Cohen, K. and Light, J. (1998). Facilitating Mentoring Relationships among AAC Communicators using the Internet. Proceedings ISAAC Conference 1998, Dublin.

Hadjadj, D., Bouzidi, A. and Burger, D. Making the Internet Accessible to the Visually Handicapped. Proceedings 1998 RESNA Conference, 269-271. Arlington, VA: RESNA Press.

Hine, N., Harper, G., Beattie, W. and Arnott, J.L. (1998). The LEARN-ED Distance Teaching System - Results of Use by Disabled Students. Proceedings 1998 RESNA Conference, 255-256. Arlington, VA: RESNA Press.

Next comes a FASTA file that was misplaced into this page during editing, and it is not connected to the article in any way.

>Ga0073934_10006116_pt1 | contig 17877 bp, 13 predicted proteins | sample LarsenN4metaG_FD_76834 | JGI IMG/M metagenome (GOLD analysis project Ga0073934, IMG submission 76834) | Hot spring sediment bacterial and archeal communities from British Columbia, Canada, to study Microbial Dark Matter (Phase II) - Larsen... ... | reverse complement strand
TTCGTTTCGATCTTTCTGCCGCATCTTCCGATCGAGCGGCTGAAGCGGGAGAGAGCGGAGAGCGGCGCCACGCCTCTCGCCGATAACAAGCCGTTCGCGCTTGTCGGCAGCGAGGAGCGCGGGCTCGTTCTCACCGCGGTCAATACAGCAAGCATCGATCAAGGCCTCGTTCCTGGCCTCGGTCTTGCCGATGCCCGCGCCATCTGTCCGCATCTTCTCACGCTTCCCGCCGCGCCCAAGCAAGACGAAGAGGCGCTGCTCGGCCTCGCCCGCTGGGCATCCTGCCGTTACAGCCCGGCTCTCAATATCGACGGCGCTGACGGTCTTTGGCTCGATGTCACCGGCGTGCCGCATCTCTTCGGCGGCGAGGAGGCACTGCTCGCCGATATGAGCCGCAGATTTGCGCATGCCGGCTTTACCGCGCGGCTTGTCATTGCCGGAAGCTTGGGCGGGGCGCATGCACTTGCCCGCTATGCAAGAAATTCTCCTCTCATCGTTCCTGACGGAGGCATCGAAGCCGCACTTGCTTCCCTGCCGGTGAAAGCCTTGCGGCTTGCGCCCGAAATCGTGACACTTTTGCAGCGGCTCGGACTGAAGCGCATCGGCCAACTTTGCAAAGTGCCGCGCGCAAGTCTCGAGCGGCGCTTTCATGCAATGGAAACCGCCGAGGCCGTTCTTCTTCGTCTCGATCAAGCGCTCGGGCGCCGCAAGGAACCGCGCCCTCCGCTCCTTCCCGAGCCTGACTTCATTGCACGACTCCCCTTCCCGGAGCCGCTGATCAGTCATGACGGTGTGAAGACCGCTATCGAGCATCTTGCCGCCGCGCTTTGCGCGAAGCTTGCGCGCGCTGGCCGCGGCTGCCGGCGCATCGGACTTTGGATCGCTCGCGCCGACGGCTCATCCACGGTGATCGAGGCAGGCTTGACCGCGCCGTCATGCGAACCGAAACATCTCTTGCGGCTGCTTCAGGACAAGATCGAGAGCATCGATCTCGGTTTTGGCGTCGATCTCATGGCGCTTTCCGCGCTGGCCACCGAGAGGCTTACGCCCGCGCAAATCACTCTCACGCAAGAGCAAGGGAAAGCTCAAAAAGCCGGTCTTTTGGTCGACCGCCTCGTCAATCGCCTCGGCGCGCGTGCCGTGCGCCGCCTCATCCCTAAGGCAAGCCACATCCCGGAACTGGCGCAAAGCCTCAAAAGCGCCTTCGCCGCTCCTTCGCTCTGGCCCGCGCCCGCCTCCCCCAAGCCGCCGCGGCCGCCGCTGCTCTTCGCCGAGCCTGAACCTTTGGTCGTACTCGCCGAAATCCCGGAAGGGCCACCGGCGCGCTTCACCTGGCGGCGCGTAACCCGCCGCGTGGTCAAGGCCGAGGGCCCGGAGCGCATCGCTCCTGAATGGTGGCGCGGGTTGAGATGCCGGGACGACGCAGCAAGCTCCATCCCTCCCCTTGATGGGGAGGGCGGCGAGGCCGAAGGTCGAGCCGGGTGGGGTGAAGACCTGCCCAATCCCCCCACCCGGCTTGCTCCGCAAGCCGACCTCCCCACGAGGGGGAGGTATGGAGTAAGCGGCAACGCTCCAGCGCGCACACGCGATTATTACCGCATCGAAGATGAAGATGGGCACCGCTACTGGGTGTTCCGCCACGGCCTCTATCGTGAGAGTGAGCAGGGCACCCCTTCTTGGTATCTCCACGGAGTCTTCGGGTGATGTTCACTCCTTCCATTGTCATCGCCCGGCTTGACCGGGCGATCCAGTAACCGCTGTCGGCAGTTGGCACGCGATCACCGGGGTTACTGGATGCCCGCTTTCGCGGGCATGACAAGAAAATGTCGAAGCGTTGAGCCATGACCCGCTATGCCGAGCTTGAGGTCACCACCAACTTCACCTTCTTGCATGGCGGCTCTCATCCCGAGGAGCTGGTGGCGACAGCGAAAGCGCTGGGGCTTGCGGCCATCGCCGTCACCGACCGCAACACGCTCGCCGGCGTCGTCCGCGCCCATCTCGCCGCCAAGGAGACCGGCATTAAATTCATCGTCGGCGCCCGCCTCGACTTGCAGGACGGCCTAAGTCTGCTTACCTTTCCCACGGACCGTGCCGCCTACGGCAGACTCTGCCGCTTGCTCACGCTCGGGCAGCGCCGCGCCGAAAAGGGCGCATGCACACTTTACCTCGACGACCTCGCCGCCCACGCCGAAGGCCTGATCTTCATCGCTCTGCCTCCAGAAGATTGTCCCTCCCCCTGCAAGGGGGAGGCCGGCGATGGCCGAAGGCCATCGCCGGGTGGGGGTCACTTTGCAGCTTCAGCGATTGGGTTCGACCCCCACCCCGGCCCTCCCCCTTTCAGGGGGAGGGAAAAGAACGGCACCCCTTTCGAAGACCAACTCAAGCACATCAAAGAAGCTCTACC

Iwabuchi, M., Alm, N., Nakamura, K. and Johnson, T. (1998). A Symbol-based Communication System on the Internet. Poster presentation ISAAC Conference 1998, Dublin.

Lindsay, P., McNaughton, S., Marshall, P., Baird, E. and Guy, T. (1998). BlissInternet: The New Highway for Bliss. Proceedings ISAAC Conference 1998, Dublin.

Nguyen, K. and Treviranus, J. (1998). Developing ISAAC-ONLINE: Accessible Web Delivery for Yesterday, Today and Tomorrow. Proceedings ISAAC Conference 1998, Dublin.

Slesaransky-Poe, G. Cohen, K. and Bryen, D. (1998). ACOLUG: The Augmentative Communication On-Line User"s Group. Poster presentation ISAAC Conference 1998, Dublin.

Spaeth, D.M. and Kwasniewski, K.J. (1998). Thumbing a ride into Cyber space. Poster presentation ISAAC Conference 1998, Dublin.

Weller, D., Slater, J, and Lexcen, F. (1998). Video Conferencing for AAC Users. Poster presentation ISAAC Conference 1998, Dublin.